5. Mr. Govindarajulu contends on the basis of these observations in the Full Bench case that in the present case the implied consent of the plaintiff for, the sale must be presumed. It is, however, seen that even in the written statement of defendants 1 to 3 no such implied consent has been pleaded, the defendants being content merely with saying that the plaintiff was aware that the sale was for the benefit of the family, that is to discharge the prior mortgage debt which he was bound to discharge. Defendant 4 has not also stated that there was any implied consent on the part of the plaintiff, much less express consent; and defendant 1 has expressly admitted that the plaintiff did not know about the sale at that time, but that he might have known it subsequently as he was at Bangalore at that time since about 10 or 12 years. This is not a case in which the plaintiff was in a far off place. The village of the parties is about 20 miles from Bangalore and it cannot be said that it was impossible to get into touch with the plaintiff and secure his consent. It is not also shown in this case that the plaintiff had left the management of the joint family properties entirely to his father and had left for a distant place to enable the Court to presume any implied consent on his part for the sale. Even defendant 1 was aware that the consent of an adult son was necessary as he has secured the attestation of defendant 4 to the sale deed. While defendant 1 and his witnesses have stated that the plaintiff was in Bangalore at the time of the sale, there is no evidence worth considering in this case that his whereabouts in Bangalore were unknown to his family and that it was impossible to secure his express consent to enable defendant 1 to rely upon any implied consent on his part. In these circumstances, it must be held that there was neither express nor implied consent for the sale under Ex. n. The judgment and decree of the learned Subordinate Judge cannot, therefore, be supported.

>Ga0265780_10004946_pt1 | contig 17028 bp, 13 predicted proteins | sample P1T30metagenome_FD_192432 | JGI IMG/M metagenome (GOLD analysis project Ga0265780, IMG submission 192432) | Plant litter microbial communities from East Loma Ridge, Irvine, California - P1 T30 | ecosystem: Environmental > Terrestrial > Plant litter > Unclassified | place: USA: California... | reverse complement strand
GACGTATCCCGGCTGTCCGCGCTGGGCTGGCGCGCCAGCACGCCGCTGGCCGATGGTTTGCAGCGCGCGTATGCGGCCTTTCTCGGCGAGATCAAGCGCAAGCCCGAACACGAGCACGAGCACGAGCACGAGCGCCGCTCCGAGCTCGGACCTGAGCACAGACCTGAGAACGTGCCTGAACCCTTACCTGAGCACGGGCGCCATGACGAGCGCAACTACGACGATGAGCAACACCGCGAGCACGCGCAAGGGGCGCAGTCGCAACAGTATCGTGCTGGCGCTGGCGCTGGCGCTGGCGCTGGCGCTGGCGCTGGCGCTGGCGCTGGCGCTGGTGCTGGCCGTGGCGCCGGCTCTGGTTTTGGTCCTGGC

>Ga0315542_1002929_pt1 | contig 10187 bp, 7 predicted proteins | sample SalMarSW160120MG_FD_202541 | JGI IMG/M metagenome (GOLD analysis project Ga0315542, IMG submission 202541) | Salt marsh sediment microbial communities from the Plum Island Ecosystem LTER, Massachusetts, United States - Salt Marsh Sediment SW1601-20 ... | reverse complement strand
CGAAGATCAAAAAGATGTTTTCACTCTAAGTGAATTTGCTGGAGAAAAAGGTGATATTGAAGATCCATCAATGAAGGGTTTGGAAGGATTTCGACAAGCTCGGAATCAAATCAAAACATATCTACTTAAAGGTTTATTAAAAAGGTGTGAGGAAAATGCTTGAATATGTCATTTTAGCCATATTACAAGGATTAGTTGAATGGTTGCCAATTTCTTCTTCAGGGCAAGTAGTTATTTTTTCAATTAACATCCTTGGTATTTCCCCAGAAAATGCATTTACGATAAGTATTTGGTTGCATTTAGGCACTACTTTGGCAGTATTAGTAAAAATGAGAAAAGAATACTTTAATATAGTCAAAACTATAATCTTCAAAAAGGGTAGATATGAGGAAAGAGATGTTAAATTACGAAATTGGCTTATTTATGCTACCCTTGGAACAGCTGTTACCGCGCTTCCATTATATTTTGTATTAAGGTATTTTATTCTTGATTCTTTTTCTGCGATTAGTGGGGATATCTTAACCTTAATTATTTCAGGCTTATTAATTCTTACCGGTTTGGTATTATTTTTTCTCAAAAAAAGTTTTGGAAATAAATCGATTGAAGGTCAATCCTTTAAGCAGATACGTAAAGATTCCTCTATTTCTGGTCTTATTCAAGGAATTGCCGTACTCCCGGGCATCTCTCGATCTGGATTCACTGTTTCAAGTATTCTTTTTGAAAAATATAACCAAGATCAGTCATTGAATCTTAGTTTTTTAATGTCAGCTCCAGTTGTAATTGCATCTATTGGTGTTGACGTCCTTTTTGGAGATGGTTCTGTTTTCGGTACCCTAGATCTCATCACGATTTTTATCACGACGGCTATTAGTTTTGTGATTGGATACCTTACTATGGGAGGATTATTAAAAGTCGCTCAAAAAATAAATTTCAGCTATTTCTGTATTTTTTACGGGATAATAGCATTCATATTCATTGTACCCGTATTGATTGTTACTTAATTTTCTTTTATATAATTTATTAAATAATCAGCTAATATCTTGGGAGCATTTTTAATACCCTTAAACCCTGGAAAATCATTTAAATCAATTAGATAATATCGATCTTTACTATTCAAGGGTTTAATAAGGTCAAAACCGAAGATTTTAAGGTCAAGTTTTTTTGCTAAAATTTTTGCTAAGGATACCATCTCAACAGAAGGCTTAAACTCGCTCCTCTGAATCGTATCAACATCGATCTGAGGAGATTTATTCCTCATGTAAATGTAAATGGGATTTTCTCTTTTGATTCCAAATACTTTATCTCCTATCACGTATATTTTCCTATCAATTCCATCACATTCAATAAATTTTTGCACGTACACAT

6. In the result this appeal is allowed, the judgment and decree of the learned Subordinate Judge are set aside and those of the learned Munsiff restored. It is seen thai the plaintiff claimed a half share in the suit land though he was really entitled to one-third and suppressed in the plaint the existence of the earlier hypothecation debt which was binding on him and which formed the consideration for the sale. Therefore the proper order to make as regards costs in this case is that the parties should bear their own costs throughout and it is ordered accordingly.